Chippewa poet and novelist Louise Erdrich won the National Book Award in 2012 for THE ROUND HOUSE, her tale of a teenager attempting to avenge his mother's rape


Considered 'one of the most significant writers of the second wave of the Native American Renaissance', Louise Erdrich is a poet, novelist, children's author and member of the Turtle Mountain Band of Chippewa Indians. She's won numerous awards including the National Book Award and the Pulitzer Prize, and published more than 30 books, including a 'justice trilogy' of novels set on an Ojibwe reservation in North Dakota that may be most appealing to crime fiction fans. 

THE ROUND HOUSE, the second in the loose trilogy, centres on Joe Coutts, a 13-year-old boy angered by the poor investigation into a brutal attack on his mother, who sets out to uncover the identity of his mother's attacker with the help of his best friends. Blending crime story and coming-of-age, the Sunday Telegraph said "Erdrich has achieved an impressive trick; a spellbinding read, an earnest message and fierce emotional punch". 

Marcie Rendon's second Cash Blackbear novel was shortlisted for an Edgar Award


Following David's recommendations back in September, I ordered novels from a few other Native American crime writers, including two mysteries by Marcie Rendon, a playwright, poet, author and activist who is a member of the White Earth Anishinabe Nation. I really enjoyed both books - MURDER ON THE RED RIVER and GIRL GONE MISSING - and in some great news they're now more widely available thanks to Soho Press, with more Cash Blackbear tales hopefully on the way in the not-too-distant future. 

Set among the grain and sugar beet fields and small towns of North Dakota and Minnesota during the Vietnam War, the Cash Blackbear Mysteries centre on a tough young Ojibwe woman who’s survived tragedy and foster care and now drives truck, hustles at pool, and occasionally helps her only real friend Sheriff Wheaton solve crimes. I thought these were really good character-centric crime tales that also explore some of the prejudices and injustices faced by Native Americans.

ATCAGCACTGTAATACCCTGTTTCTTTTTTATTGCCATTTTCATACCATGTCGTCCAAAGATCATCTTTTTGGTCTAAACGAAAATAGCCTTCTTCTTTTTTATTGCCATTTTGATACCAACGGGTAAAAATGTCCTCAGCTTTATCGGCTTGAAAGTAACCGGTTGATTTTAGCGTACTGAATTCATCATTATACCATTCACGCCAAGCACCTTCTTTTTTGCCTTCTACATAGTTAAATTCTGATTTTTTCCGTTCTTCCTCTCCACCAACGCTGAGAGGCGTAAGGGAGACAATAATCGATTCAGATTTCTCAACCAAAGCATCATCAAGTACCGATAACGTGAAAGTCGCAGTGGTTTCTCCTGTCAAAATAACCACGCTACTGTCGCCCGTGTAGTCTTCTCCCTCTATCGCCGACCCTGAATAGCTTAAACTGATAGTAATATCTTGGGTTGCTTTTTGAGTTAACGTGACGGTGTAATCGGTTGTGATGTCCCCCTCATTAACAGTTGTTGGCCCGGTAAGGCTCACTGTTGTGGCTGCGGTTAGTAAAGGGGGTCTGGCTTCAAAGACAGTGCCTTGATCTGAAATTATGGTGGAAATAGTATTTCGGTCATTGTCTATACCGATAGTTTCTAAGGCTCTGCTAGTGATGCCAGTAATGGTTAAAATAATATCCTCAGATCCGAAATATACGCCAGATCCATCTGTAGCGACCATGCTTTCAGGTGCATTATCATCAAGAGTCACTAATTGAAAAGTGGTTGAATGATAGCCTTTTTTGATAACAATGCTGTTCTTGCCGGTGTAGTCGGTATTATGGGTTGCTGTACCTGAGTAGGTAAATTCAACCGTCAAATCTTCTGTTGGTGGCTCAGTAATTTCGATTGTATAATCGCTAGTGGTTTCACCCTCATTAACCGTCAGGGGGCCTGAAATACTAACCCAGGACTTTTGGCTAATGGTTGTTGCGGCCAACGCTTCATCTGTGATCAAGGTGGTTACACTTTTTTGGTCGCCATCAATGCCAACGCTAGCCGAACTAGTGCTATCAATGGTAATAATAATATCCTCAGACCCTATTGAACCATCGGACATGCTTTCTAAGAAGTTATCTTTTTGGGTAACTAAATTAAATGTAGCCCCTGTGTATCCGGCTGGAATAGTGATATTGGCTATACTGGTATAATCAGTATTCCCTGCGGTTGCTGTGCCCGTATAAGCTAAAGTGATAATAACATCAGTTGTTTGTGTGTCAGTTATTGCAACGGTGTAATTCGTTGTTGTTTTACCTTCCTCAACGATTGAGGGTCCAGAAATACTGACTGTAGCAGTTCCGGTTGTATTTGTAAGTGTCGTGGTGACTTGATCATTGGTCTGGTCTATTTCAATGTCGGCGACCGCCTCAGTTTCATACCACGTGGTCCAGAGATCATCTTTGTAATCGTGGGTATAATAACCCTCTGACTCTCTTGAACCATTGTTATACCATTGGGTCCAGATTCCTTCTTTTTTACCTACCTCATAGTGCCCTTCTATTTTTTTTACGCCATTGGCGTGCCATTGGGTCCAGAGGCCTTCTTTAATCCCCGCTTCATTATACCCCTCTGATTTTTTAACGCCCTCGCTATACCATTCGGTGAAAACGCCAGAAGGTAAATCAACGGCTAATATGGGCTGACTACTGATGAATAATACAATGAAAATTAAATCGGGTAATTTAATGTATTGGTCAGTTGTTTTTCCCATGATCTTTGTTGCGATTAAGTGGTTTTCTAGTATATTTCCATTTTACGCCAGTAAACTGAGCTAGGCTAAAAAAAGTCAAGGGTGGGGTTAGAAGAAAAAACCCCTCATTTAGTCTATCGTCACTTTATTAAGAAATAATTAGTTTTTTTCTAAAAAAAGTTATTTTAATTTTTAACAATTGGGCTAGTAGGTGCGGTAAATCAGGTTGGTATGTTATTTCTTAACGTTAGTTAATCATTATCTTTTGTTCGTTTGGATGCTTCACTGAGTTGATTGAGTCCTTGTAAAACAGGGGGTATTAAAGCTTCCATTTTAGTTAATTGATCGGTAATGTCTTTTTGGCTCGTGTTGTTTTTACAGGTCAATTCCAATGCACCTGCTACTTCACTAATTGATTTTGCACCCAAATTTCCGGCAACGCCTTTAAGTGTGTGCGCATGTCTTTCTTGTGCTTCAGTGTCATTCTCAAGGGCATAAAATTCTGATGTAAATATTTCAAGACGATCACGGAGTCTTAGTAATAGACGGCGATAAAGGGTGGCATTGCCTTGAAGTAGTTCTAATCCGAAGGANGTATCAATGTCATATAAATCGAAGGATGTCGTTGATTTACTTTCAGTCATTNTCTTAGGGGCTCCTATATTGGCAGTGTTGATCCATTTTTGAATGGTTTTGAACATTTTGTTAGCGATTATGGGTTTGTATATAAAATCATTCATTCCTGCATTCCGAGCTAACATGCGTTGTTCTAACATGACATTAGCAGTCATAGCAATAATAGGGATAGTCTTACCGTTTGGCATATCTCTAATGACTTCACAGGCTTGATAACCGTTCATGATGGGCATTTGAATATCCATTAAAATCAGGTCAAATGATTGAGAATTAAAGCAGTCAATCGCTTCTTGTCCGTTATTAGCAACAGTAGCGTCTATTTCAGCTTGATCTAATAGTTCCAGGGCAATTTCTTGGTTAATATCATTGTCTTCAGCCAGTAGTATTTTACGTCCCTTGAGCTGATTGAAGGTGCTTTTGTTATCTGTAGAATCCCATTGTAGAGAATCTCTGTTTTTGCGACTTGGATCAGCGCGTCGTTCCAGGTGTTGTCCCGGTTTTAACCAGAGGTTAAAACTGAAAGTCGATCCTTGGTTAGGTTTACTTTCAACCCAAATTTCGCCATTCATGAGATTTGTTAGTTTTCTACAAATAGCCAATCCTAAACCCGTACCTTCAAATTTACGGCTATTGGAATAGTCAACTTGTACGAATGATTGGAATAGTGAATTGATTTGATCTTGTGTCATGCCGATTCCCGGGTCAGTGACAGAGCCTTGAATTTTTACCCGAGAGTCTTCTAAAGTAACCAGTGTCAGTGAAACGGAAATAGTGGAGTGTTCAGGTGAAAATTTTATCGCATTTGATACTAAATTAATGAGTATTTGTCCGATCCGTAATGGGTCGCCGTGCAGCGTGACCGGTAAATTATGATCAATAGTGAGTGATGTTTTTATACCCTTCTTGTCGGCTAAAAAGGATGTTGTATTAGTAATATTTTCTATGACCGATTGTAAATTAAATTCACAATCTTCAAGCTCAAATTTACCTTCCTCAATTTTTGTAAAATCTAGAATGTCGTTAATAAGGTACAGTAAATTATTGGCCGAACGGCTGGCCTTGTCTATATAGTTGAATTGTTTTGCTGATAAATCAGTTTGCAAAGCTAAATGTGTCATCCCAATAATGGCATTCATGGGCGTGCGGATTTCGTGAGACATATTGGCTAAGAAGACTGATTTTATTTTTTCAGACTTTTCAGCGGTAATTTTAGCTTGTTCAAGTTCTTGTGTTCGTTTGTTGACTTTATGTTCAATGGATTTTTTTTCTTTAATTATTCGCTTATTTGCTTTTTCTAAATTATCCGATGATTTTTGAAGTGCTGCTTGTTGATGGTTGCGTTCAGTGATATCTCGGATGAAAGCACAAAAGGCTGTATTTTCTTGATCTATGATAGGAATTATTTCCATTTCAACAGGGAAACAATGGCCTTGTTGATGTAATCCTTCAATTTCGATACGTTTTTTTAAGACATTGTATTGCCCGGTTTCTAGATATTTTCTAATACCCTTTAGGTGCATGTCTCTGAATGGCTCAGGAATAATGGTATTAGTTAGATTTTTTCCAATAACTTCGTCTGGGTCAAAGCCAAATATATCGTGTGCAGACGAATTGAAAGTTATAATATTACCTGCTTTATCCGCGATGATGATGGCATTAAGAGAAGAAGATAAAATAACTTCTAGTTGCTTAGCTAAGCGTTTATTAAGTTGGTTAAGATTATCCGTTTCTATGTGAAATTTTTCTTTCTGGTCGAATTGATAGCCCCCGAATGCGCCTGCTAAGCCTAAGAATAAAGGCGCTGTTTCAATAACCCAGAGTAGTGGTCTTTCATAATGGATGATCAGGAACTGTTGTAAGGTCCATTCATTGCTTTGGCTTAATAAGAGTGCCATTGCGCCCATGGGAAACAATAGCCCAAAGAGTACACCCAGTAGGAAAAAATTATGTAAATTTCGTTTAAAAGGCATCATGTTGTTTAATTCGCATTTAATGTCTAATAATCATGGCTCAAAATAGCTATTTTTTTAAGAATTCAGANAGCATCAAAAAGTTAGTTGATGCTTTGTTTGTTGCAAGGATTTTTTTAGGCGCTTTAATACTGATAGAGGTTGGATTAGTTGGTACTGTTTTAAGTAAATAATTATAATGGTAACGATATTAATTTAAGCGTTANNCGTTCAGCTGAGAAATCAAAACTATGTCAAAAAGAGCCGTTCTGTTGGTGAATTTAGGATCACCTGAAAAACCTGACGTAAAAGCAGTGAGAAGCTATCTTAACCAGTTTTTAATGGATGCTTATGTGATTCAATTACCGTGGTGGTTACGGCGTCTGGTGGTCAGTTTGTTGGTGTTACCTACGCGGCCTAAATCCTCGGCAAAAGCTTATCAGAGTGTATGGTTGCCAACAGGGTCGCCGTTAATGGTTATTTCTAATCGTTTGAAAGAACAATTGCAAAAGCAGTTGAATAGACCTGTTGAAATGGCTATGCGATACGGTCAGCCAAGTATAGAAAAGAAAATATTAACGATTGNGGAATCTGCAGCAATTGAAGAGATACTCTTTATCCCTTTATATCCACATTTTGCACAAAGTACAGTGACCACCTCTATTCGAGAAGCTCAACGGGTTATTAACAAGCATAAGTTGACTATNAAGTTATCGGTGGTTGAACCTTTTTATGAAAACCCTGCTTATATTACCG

Most famous for his Arkady Renko 


Perhaps the most renowned Native American crime writer is one that many may not know is Native American, especially given his seminal work is a series starring Russian investigator Arkady Renko, Yes, Martin Cruz Smith, author of the huge bestseller GORKY PARK, and the eight Renko novels that followed, is of Native American (Pueblo) descent. While GORKY PARK was a breakthrough novel for Cruz Smith in 1981, he'd actually published eighteen books the decade before that, ranging across pseudonyms and genres. 

The film version of GORKY PARK went on to win an Edgar Award, but Cruz Smith himself had twice been an Edgar nominee for his earlier novels, including NIGHTWING (1977), a supernatural thriller inspired by the author's own tribal ancestry. Cruz Smith also co-wrote the screenplay of the 1979 film adapted from that novel, which did poorly on release but later developed a cult following. 

insert caption

A native storyteller that I've been hearing a lot of great things about during the pandemic is Stephen Graham Jones, a Blackfeet author of experimental, horror, crime, and science fiction. I've recently bought THE ONLY GOOD INDIANS, his literary horror novel published in 2020 that was praised by NPR as also doing "a lot in terms of illuminating Native American life from the inside, offering insights into how old traditions and modern living collide in contemporary life".